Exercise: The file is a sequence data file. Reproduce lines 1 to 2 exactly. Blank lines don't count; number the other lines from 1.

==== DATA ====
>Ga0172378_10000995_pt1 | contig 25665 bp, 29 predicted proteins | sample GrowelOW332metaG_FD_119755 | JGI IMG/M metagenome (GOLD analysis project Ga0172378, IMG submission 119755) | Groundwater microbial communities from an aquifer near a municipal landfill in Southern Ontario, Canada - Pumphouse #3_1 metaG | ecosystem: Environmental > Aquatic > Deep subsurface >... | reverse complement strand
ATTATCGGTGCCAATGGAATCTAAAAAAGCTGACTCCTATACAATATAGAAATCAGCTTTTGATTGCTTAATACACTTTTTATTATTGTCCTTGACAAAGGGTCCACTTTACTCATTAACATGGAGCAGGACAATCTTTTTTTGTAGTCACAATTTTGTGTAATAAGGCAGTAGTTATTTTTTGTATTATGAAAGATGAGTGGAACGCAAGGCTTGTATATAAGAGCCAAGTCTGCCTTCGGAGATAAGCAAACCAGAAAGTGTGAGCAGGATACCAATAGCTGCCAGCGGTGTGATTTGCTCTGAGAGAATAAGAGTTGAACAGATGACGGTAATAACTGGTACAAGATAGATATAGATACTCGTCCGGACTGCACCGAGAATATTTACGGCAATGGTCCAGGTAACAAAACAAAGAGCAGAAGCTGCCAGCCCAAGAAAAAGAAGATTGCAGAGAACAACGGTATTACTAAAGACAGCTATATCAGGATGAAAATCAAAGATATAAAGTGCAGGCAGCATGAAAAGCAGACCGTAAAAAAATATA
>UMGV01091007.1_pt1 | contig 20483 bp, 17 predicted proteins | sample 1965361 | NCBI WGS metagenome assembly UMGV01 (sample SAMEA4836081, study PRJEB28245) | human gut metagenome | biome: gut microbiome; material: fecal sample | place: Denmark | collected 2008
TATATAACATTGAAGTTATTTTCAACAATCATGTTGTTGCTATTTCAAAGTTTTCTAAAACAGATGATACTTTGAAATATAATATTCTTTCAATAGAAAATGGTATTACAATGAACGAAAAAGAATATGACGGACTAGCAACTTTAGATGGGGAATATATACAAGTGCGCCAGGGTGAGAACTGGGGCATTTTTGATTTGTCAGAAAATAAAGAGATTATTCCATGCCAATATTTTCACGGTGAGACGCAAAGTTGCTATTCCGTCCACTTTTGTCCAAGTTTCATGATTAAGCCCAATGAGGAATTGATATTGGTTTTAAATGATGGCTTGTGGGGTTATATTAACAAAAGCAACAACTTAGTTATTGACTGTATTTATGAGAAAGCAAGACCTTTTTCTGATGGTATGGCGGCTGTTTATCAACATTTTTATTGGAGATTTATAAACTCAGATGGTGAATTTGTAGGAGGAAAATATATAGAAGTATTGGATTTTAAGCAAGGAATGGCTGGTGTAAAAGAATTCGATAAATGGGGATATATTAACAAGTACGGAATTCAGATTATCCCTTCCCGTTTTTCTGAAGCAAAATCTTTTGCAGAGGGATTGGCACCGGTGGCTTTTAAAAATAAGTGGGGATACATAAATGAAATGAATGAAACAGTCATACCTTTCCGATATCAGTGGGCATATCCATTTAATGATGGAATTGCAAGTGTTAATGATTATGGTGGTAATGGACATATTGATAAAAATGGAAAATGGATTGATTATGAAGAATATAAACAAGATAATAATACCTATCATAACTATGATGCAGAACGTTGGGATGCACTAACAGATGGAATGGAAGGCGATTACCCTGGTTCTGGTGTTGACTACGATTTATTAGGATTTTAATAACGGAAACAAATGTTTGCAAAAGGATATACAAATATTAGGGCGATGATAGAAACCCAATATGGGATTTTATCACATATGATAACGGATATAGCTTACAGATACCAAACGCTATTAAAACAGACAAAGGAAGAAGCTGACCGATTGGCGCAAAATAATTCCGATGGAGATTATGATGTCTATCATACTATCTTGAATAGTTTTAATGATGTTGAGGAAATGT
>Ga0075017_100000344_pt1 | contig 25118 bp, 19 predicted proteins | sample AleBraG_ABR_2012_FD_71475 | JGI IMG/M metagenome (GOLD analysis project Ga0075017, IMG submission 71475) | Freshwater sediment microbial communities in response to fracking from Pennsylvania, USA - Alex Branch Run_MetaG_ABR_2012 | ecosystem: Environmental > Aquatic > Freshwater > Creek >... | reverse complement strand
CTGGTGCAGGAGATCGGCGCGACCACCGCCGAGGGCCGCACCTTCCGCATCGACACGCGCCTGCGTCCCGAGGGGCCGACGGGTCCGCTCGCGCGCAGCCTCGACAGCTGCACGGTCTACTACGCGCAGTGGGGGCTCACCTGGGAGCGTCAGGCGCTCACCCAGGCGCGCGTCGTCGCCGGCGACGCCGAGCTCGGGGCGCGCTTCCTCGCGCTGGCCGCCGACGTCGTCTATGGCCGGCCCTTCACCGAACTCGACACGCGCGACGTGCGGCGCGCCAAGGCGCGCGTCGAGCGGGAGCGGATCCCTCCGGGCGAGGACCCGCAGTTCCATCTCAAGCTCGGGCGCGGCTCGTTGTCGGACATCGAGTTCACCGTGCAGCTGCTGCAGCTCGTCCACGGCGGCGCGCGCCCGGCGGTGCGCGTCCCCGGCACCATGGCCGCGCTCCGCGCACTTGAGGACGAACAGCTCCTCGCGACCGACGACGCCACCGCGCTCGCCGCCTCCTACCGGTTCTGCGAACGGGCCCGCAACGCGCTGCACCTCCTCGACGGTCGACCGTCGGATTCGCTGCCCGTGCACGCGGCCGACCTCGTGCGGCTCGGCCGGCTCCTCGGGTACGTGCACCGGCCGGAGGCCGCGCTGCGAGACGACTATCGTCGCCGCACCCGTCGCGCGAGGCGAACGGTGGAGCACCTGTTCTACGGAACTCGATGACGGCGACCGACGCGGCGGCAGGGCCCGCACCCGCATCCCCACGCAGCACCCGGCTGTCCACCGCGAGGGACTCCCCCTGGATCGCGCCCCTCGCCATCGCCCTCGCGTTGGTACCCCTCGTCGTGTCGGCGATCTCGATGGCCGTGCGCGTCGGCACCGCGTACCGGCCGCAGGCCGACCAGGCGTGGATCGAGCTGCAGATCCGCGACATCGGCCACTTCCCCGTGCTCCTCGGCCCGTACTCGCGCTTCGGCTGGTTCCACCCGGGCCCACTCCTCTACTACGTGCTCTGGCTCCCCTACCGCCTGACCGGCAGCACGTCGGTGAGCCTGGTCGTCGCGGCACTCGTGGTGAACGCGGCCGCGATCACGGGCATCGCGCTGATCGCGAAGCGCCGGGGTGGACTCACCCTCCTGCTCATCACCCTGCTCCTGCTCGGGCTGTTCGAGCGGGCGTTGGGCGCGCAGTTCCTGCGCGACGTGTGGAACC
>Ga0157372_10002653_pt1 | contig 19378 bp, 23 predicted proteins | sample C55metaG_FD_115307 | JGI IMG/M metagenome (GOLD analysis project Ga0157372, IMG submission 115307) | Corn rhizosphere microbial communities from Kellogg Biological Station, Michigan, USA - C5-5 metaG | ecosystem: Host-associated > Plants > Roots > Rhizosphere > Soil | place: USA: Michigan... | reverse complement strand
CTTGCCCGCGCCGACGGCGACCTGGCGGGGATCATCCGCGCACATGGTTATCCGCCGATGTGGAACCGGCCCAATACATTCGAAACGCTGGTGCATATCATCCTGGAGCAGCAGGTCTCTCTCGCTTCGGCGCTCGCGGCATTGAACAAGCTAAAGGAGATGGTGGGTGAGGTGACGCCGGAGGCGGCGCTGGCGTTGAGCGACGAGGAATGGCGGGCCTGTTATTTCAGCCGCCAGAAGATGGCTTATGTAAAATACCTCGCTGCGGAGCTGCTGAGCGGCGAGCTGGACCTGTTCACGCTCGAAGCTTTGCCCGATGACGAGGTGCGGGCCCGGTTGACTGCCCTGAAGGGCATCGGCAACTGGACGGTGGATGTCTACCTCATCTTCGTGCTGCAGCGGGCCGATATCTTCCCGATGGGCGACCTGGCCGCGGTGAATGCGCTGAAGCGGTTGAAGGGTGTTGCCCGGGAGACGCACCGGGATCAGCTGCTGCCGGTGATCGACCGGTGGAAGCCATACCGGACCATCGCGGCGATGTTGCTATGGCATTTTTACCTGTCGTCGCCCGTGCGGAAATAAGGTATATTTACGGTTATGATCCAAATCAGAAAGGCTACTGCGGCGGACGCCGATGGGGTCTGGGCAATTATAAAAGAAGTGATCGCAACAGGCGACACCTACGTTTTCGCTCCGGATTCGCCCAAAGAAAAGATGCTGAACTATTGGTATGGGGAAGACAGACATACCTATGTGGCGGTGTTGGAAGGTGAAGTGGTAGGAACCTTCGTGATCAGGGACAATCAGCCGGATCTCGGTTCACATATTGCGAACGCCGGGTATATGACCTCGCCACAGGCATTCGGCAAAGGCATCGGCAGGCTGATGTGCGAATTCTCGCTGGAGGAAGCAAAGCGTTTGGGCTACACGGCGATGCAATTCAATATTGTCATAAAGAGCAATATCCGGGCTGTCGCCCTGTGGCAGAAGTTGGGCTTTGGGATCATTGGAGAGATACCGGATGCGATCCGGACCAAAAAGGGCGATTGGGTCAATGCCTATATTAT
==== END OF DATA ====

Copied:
>Ga0172378_10000995_pt1 | contig 25665 bp, 29 predicted proteins | sample GrowelOW332metaG_FD_119755 | JGI IMG/M metagenome (GOLD analysis project Ga0172378, IMG submission 119755) | Groundwater microbial communities from an aquifer near a municipal landfill in Southern Ontario, Canada - Pumphouse #3_1 metaG | ecosystem: Environmental > Aquatic > Deep subsurface >... | reverse complement strand
ATTATCGGTGCCAATGGAATCTAAAAAAGCTGACTCCTATACAATATAGAAATCAGCTTTTGATTGCTTAATACACTTTTTATTATTGTCCTTGACAAAGGGTCCACTTTACTCATTAACATGGAGCAGGACAATCTTTTTTTGTAGTCACAATTTTGTGTAATAAGGCAGTAGTTATTTTTTGTATTATGAAAGATGAGTGGAACGCAAGGCTTGTATATAAGAGCCAAGTCTGCCTTCGGAGATAAGCAAACCAGAAAGTGTGAGCAGGATACCAATAGCTGCCAGCGGTGTGATTTGCTCTGAGAGAATAAGAGTTGAACAGATGACGGTAATAACTGGTACAAGATAGATATAGATACTCGTCCGGACTGCACCGAGAATATTTACGGCAATGGTCCAGGTAACAAAACAAAGAGCAGAAGCTGCCAGCCCAAGAAAAAGAAGATTGCAGAGAACAACGGTATTACTAAAGACAGCTATATCAGGATGAAAATCAAAGATATAAAGTGCAGGCAGCATGAAAAGCAGACCGTAAAAAAATATA